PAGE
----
What will I see when I enter a Catholic Church?
Sometimes being in a church can feel intimidating. We may not know how to act, what we can touch, or how to ask questions without feeling disrespectful. The following information is your etiquette guide and ‘cheat-sheet’ for things you’ll need to know when entering a Catholic Church.
Feel free to add to this list as our program continues, and especially during our teaching Masses and St. Basil’s Parish historical tour, when your own thoughts or questions may arise.
Everyone enters a church through the foyer (also known as a Vestibule). You’ll see pews in the vestibule as well as information brochures about our ministries. You’ll also see our Pastor, Fr. Chris, greeting parishioners in the vestibule every Sunday before and after Mass.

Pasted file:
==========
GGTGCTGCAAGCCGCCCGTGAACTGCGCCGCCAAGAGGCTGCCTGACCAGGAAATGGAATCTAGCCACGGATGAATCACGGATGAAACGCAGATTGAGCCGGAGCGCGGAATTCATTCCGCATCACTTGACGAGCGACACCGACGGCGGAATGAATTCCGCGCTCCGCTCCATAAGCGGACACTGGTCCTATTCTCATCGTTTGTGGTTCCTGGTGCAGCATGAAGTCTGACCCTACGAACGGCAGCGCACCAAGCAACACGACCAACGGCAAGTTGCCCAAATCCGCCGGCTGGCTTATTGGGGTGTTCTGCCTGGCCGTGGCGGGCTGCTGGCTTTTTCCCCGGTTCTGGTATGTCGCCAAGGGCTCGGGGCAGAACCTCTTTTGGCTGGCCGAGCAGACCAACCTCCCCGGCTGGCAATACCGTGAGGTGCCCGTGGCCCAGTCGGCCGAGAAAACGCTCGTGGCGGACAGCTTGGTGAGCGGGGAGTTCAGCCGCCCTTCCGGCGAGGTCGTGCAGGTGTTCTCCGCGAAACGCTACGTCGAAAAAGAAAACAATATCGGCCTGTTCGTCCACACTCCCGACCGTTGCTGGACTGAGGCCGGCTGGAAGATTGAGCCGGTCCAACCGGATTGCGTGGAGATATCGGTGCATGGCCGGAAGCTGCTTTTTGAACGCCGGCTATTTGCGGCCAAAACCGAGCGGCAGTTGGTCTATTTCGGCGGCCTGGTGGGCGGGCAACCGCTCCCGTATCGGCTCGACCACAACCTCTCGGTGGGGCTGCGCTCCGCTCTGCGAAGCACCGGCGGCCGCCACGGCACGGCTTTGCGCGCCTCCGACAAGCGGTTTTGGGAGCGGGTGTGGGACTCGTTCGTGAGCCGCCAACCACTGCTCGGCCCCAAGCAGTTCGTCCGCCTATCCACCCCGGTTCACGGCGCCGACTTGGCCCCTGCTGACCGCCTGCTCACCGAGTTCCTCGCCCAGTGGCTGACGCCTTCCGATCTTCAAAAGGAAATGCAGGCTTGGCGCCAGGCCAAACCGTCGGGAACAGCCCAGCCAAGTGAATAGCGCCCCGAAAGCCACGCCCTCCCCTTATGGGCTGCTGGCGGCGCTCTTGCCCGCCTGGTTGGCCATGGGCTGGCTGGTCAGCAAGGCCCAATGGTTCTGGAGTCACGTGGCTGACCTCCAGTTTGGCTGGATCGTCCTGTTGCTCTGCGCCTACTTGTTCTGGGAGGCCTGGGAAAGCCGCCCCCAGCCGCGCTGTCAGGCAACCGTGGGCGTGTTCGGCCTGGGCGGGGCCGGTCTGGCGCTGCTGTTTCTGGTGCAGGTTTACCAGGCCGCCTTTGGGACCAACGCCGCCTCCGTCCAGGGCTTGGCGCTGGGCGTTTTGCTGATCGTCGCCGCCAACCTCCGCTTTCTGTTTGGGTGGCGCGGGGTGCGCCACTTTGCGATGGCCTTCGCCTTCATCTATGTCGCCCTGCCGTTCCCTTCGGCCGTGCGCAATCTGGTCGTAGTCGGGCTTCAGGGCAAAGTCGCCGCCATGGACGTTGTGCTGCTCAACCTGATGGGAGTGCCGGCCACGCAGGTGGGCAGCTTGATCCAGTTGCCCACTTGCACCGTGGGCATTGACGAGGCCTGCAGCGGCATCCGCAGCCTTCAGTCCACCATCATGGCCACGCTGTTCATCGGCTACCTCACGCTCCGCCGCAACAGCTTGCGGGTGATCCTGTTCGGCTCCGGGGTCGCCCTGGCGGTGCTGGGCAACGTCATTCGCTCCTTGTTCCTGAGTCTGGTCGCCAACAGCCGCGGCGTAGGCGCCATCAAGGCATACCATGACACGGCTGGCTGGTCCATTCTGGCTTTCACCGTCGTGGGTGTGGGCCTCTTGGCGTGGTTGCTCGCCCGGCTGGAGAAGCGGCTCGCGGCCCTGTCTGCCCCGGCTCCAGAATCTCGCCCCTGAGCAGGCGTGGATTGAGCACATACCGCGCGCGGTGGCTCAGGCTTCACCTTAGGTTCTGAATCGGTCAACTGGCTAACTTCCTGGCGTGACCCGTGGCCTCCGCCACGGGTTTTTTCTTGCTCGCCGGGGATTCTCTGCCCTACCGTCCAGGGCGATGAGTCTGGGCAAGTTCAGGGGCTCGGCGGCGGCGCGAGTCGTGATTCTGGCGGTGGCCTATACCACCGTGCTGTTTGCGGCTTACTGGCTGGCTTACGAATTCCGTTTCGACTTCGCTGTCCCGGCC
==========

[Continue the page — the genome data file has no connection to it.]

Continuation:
Moreover, on the wall separating the vestibule from the church proper, you will find a holy water font. You will also see the baptismal font in the centre of the middle aisle when you first enter the church proper. You may see a regular parishioner dip their fingers into either the holy water or baptismal font followed by them making the sign of the cross. These gestures are performed so that the parishioners may bless themselves either before or after Mass. This action also helps remind people that they are entering a sacred space and allows them to recall part of an ancient purification ritual of cleansing themselves prior to prayer and reception of the Eucharist. It also serves as a reminder of one’s baptism.